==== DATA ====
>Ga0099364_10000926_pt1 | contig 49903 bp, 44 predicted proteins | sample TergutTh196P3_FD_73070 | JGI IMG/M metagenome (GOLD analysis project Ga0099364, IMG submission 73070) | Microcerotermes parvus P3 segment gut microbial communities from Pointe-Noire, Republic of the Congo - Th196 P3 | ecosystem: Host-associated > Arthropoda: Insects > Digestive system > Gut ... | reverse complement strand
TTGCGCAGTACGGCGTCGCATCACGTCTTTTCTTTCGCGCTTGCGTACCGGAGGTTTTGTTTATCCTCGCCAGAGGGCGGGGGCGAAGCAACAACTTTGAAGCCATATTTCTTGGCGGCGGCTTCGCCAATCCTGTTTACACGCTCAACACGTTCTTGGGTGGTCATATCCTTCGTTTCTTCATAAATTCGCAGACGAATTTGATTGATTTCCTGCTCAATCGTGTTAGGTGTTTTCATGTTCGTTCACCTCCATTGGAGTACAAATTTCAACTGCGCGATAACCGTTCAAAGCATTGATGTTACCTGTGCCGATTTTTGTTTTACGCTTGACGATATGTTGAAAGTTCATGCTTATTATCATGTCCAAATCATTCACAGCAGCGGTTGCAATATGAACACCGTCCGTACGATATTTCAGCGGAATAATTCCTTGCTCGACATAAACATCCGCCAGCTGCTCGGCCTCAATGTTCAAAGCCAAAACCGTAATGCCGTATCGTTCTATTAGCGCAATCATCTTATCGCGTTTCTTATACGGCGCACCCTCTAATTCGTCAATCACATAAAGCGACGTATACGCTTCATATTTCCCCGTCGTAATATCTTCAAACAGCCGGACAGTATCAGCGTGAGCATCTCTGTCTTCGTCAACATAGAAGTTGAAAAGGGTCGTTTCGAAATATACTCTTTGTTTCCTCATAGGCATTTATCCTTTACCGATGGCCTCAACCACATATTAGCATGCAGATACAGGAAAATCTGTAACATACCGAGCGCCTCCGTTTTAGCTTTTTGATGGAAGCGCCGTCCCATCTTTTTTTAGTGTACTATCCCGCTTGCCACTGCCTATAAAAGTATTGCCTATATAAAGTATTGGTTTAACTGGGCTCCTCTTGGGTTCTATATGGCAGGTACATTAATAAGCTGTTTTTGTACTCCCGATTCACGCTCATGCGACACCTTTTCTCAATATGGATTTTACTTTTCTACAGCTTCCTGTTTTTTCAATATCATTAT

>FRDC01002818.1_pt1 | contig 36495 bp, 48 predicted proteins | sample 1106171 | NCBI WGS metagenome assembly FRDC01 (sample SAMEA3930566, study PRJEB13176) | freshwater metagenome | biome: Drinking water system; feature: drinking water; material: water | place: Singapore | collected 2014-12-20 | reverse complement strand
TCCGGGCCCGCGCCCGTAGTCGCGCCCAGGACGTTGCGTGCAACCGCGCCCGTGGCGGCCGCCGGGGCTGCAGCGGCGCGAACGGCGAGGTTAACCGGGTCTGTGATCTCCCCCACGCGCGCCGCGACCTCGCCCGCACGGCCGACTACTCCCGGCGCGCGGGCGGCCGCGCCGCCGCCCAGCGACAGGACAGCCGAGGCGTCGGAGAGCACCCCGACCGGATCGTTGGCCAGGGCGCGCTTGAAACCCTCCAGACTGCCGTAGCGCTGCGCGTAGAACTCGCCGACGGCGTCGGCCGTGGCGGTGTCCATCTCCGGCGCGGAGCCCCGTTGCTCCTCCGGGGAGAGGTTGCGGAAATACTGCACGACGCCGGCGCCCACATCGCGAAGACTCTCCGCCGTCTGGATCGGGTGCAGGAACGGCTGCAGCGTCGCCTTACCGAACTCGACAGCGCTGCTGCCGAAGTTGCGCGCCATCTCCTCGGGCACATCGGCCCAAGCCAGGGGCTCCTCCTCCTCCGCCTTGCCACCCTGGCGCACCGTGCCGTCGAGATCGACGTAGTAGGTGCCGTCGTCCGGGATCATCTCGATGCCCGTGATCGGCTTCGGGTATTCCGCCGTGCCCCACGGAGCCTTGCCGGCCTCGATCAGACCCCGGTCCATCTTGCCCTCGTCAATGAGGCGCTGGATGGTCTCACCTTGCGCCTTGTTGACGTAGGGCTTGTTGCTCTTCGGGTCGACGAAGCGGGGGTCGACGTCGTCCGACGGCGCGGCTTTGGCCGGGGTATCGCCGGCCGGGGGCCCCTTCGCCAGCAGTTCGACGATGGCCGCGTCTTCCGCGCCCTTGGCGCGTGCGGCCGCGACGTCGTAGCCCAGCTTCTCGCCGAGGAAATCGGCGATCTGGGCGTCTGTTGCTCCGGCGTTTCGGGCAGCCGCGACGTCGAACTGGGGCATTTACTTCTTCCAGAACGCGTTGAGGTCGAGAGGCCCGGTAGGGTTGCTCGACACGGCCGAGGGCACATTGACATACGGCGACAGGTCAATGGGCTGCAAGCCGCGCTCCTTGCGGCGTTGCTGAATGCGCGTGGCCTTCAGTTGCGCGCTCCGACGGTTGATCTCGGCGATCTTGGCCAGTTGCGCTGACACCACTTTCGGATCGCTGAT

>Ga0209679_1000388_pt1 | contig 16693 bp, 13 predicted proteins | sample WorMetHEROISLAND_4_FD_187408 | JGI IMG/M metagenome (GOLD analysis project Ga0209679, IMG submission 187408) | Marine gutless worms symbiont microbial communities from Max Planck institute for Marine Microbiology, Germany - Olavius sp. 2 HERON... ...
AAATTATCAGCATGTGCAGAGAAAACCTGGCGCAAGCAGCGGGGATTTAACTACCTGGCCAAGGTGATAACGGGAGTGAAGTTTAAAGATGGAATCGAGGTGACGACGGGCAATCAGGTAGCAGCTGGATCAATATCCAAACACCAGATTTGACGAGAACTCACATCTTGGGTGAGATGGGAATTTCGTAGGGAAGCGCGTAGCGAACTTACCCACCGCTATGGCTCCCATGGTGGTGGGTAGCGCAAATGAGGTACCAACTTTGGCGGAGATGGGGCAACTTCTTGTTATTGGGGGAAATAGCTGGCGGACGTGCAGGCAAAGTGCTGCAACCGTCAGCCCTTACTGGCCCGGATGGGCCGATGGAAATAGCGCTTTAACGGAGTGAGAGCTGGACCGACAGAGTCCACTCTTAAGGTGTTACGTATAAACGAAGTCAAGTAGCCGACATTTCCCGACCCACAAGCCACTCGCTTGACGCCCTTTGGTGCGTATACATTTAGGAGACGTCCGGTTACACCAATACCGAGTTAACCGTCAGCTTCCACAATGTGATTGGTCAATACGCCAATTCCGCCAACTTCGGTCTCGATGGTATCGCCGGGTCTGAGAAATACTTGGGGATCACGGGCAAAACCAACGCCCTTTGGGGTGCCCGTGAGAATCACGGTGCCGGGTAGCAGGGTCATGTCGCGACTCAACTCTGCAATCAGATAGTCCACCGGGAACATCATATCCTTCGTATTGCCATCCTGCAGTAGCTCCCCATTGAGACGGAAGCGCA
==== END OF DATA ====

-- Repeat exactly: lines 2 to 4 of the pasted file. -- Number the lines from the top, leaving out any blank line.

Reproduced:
TTGCGCAGTACGGCGTCGCATCACGTCTTTTCTTTCGCGCTTGCGTACCGGAGGTTTTGTTTATCCTCGCCAGAGGGCGGGGGCGAAGCAACAACTTTGAAGCCATATTTCTTGGCGGCGGCTTCGCCAATCCTGTTTACACGCTCAACACGTTCTTGGGTGGTCATATCCTTCGTTTCTTCATAAATTCGCAGACGAATTTGATTGATTTCCTGCTCAATCGTGTTAGGTGTTTTCATGTTCGTTCACCTCCATTGGAGTACAAATTTCAACTGCGCGATAACCGTTCAAAGCATTGATGTTACCTGTGCCGATTTTTGTTTTACGCTTGACGATATGTTGAAAGTTCATGCTTATTATCATGTCCAAATCATTCACAGCAGCGGTTGCAATATGAACACCGTCCGTACGATATTTCAGCGGAATAATTCCTTGCTCGACATAAACATCCGCCAGCTGCTCGGCCTCAATGTTCAAAGCCAAAACCGTAATGCCGTATCGTTCTATTAGCGCAATCATCTTATCGCGTTTCTTATACGGCGCACCCTCTAATTCGTCAATCACATAAAGCGACGTATACGCTTCATATTTCCCCGTCGTAATATCTTCAAACAGCCGGACAGTATCAGCGTGAGCATCTCTGTCTTCGTCAACATAGAAGTTGAAAAGGGTCGTTTCGAAATATACTCTTTGTTTCCTCATAGGCATTTATCCTTTACCGATGGCCTCAACCACATATTAGCATGCAGATACAGGAAAATCTGTAACATACCGAGCGCCTCCGTTTTAGCTTTTTGATGGAAGCGCCGTCCCATCTTTTTTTAGTGTACTATCCCGCTTGCCACTGCCTATAAAAGTATTGCCTATATAAAGTATTGGTTTAACTGGGCTCCTCTTGGGTTCTATATGGCAGGTACATTAATAAGCTGTTTTTGTACTCCCGATTCACGCTCATGCGACACCTTTTCTCAATATGGATTTTACTTTTCTACAGCTTCCTGTTTTTTCAATATCATTAT

>FRDC01002818.1_pt1 | contig 36495 bp, 48 predicted proteins | sample 1106171 | NCBI WGS metagenome assembly FRDC01 (sample SAMEA3930566, study PRJEB13176) | freshwater metagenome | biome: Drinking water system; feature: drinking water; material: water | place: Singapore | collected 2014-12-20 | reverse complement strand
TCCGGGCCCGCGCCCGTAGTCGCGCCCAGGACGTTGCGTGCAACCGCGCCCGTGGCGGCCGCCGGGGCTGCAGCGGCGCGAACGGCGAGGTTAACCGGGTCTGTGATCTCCCCCACGCGCGCCGCGACCTCGCCCGCACGGCCGACTACTCCCGGCGCGCGGGCGGCCGCGCCGCCGCCCAGCGACAGGACAGCCGAGGCGTCGGAGAGCACCCCGACCGGATCGTTGGCCAGGGCGCGCTTGAAACCCTCCAGACTGCCGTAGCGCTGCGCGTAGAACTCGCCGACGGCGTCGGCCGTGGCGGTGTCCATCTCCGGCGCGGAGCCCCGTTGCTCCTCCGGGGAGAGGTTGCGGAAATACTGCACGACGCCGGCGCCCACATCGCGAAGACTCTCCGCCGTCTGGATCGGGTGCAGGAACGGCTGCAGCGTCGCCTTACCGAACTCGACAGCGCTGCTGCCGAAGTTGCGCGCCATCTCCTCGGGCACATCGGCCCAAGCCAGGGGCTCCTCCTCCTCCGCCTTGCCACCCTGGCGCACCGTGCCGTCGAGATCGACGTAGTAGGTGCCGTCGTCCGGGATCATCTCGATGCCCGTGATCGGCTTCGGGTATTCCGCCGTGCCCCACGGAGCCTTGCCGGCCTCGATCAGACCCCGGTCCATCTTGCCCTCGTCAATGAGGCGCTGGATGGTCTCACCTTGCGCCTTGTTGACGTAGGGCTTGTTGCTCTTCGGGTCGACGAAGCGGGGGTCGACGTCGTCCGACGGCGCGGCTTTGGCCGGGGTATCGCCGGCCGGGGGCCCCTTCGCCAGCAGTTCGACGATGGCCGCGTCTTCCGCGCCCTTGGCGCGTGCGGCCGCGACGTCGTAGCCCAGCTTCTCGCCGAGGAAATCGGCGATCTGGGCGTCTGTTGCTCCGGCGTTTCGGGCAGCCGCGACGTCGAACTGGGGCATTTACTTCTTCCAGAACGCGTTGAGGTCGAGAGGCCCGGTAGGGTTGCTCGACACGGCCGAGGGCACATTGACATACGGCGACAGGTCAATGGGCTGCAAGCCGCGCTCCTTGCGGCGTTGCTGAATGCGCGTGGCCTTCAGTTGCGCGCTCCGACGGTTGATCTCGGCGATCTTGGCCAGTTGCGCTGACACCACTTTCGGATCGCTGAT